• Recently, in Mayo Collaborative Services v. Prometheus Laboratories Inc., 132 S. Ct. 1289 (2012), the court held that the patent at issue was an unpatentable law of nature and that new patents involving correlations between natural phenomena must do more than simply recite the natural correlation and tell the user to apply it.

• In Association for Molecular Pathology v. Myriad Genetics, 132 S. Ct. 1794 (2013), the court found that merely isolating genes in naturally occurring sequences of DNA does not make them patentable; however artificially created cDNA is patent eligible.

This is not to say that the Supreme Court never agrees with the Federal Circuit or never finds in favor of patent holder rights. The Roberts Court has issued two opinions that affirmed the Federal Circuit and were favorable to patentees. In Microsoft Corp. v. i4i Ltd. Partnership, 131 S. Ct. 2238 (2011), it upheld long-standing Federal Circuit precedent that patent invalidity defenses must be proven by clear and convincing evidence. Likewise, in Kappos v. Hyatt, 132 S. Ct. 1690 (2012), it held that rejected patent applicants may raise new evidence in district court proceedings, and the courts need not defer to the findings of the USPTO.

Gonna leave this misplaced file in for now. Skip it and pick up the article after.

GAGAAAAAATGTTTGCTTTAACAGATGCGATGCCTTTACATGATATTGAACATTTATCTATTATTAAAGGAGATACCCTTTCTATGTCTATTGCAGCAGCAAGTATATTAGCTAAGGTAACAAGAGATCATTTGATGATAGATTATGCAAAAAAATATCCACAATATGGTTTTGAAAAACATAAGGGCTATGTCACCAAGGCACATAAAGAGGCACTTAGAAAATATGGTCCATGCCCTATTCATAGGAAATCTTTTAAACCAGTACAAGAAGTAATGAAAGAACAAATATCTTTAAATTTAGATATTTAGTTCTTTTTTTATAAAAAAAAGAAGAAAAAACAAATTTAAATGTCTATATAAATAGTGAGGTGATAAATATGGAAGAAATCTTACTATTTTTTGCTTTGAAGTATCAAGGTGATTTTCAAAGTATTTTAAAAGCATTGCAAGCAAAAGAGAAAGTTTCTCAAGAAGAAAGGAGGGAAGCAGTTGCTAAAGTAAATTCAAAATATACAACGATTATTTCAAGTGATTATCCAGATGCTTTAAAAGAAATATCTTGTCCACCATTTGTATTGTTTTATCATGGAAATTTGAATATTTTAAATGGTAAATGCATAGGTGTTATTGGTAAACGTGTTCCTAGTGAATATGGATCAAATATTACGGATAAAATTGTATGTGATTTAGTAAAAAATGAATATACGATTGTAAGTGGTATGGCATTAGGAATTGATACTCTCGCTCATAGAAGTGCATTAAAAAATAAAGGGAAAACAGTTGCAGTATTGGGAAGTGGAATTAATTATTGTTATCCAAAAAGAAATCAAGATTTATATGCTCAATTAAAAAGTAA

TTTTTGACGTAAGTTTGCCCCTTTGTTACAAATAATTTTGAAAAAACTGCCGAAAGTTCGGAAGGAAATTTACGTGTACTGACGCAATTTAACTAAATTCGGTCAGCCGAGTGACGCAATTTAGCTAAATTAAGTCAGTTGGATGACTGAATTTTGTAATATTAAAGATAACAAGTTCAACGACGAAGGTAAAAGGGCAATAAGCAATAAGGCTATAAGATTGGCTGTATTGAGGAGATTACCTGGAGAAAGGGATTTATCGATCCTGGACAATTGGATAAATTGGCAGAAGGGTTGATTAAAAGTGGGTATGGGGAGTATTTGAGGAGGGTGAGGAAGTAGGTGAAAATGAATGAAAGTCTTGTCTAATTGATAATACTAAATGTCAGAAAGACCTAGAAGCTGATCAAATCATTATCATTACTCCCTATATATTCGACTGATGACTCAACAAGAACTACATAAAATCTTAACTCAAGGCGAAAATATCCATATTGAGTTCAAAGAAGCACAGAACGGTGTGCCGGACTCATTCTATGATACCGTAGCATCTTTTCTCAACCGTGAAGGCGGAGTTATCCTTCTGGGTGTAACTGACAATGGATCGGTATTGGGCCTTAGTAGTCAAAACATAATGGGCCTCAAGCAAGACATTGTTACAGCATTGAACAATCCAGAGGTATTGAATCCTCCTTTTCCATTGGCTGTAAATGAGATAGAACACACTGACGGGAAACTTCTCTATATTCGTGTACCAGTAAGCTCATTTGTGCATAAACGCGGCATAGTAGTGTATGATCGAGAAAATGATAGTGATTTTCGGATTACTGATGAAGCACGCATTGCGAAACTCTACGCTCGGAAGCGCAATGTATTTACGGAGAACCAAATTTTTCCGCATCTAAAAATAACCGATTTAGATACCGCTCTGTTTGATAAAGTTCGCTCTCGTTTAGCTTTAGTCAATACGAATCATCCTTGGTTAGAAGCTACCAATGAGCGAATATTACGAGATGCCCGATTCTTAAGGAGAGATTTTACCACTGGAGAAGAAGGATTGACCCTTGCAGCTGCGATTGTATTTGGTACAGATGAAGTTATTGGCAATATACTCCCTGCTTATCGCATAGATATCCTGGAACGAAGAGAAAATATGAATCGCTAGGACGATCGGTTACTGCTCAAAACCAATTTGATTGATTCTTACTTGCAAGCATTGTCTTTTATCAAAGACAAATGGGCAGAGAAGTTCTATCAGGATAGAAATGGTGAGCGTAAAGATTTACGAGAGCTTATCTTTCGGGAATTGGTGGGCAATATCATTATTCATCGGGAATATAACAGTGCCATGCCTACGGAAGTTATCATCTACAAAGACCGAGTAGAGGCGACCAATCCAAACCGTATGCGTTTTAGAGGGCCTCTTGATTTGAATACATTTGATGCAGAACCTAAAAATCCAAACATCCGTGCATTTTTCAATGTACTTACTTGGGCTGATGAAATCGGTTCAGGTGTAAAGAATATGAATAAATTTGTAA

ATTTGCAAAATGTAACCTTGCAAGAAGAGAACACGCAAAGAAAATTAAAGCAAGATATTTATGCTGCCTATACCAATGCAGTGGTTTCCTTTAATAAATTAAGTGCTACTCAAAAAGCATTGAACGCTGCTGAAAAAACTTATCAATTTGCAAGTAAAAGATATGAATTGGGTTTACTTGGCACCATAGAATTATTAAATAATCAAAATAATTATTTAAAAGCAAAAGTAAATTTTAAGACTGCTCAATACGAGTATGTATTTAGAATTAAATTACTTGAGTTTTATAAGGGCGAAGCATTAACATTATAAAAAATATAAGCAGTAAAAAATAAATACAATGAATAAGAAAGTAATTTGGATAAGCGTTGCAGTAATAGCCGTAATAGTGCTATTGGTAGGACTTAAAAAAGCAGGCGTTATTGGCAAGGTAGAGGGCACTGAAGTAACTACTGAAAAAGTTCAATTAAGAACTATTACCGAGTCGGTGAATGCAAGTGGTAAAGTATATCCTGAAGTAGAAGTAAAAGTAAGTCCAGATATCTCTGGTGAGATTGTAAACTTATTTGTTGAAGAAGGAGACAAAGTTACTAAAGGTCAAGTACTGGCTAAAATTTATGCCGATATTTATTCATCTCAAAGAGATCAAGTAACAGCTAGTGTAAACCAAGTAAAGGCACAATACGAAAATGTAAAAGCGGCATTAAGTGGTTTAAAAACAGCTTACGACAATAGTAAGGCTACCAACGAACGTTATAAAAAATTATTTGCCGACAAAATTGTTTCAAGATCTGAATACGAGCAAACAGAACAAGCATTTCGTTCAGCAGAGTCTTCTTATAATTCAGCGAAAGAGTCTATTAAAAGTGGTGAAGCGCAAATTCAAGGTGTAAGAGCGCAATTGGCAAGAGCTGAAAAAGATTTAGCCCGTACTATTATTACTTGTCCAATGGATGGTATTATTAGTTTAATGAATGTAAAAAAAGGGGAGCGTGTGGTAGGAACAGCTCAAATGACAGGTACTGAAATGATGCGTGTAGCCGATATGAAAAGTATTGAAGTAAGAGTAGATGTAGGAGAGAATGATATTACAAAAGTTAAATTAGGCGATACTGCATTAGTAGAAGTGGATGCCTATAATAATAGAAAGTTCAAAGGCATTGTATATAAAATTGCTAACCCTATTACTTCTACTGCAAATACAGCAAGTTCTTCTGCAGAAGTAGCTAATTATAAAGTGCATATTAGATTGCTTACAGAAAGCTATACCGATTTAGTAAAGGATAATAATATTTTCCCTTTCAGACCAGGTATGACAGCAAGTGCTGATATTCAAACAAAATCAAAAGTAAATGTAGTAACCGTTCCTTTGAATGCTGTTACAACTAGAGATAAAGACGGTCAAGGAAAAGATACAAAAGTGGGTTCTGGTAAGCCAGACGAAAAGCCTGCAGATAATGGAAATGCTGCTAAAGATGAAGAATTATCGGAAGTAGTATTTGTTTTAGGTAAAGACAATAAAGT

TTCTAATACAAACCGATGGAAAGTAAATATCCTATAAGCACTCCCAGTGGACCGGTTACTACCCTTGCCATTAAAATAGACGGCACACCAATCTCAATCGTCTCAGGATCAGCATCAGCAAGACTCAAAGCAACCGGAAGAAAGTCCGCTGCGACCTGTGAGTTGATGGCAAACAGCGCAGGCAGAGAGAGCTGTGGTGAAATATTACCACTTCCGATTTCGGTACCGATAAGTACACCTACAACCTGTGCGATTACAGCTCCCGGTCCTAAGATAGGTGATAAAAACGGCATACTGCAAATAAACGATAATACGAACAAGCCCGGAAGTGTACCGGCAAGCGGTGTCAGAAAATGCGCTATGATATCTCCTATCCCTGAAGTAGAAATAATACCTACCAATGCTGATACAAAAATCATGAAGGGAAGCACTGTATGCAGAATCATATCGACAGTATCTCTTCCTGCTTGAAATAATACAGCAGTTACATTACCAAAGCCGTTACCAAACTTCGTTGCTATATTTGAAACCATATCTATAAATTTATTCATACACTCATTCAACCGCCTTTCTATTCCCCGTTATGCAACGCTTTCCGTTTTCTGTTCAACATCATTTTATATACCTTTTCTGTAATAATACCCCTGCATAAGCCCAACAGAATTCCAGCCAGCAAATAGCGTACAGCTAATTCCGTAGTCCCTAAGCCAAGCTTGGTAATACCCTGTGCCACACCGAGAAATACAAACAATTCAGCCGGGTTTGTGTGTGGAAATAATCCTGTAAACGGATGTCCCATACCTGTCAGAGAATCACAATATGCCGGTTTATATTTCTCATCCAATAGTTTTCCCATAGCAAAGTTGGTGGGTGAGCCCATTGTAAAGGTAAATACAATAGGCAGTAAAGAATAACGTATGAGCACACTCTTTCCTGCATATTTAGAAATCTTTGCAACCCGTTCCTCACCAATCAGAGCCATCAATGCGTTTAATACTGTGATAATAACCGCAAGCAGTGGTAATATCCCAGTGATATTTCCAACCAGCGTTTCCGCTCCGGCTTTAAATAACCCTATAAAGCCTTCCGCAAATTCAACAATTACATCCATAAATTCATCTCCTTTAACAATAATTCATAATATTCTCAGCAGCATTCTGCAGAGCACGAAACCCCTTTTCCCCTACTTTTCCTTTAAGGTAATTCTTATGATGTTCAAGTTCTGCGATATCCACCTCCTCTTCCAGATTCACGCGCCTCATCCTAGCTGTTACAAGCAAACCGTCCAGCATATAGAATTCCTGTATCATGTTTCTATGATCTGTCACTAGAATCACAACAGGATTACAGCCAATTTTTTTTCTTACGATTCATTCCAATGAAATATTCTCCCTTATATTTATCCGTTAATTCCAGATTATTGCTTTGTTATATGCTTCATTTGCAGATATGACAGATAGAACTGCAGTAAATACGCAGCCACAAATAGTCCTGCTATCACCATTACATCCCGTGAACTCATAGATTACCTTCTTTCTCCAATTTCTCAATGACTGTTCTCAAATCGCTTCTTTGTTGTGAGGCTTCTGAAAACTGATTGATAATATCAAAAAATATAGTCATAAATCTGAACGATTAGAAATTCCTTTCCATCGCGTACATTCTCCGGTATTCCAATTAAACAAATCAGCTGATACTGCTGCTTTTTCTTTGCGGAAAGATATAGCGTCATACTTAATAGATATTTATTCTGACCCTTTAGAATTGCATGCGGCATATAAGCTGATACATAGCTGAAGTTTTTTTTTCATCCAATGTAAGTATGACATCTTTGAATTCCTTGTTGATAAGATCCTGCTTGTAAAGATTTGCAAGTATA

Pending Patent Cases [Editor’s note, now decided]

To date, the Roberts Court has reversed the Federal Circuit nine times, vacated its decision three times, affirmed but changed the applicable standard twice, and affirmed three times. Its rulings have had a negative effect on patent rights 12 times, and either kept the status quo or have had a positive effect on patent rights five times. For those keeping score, the Federal Circuit’s winning percentage is only 18 percent and patentees’ winning percentage is a slightly better 29 percent.

• In Alice Corp. Pty. Ltd. v. CLS Bank Int’l. (argument held Mar. 31, 2014; Decided June 19, 2014), the court will review the dividing line between patentable and unpatentable software. The court will presumably give guidance as to which inventions may be too abstract to be patentable.  [Editor’s note:  Federal Circuit decision affirmed; patents in suit determined to be ineligible subject matter for patent protection]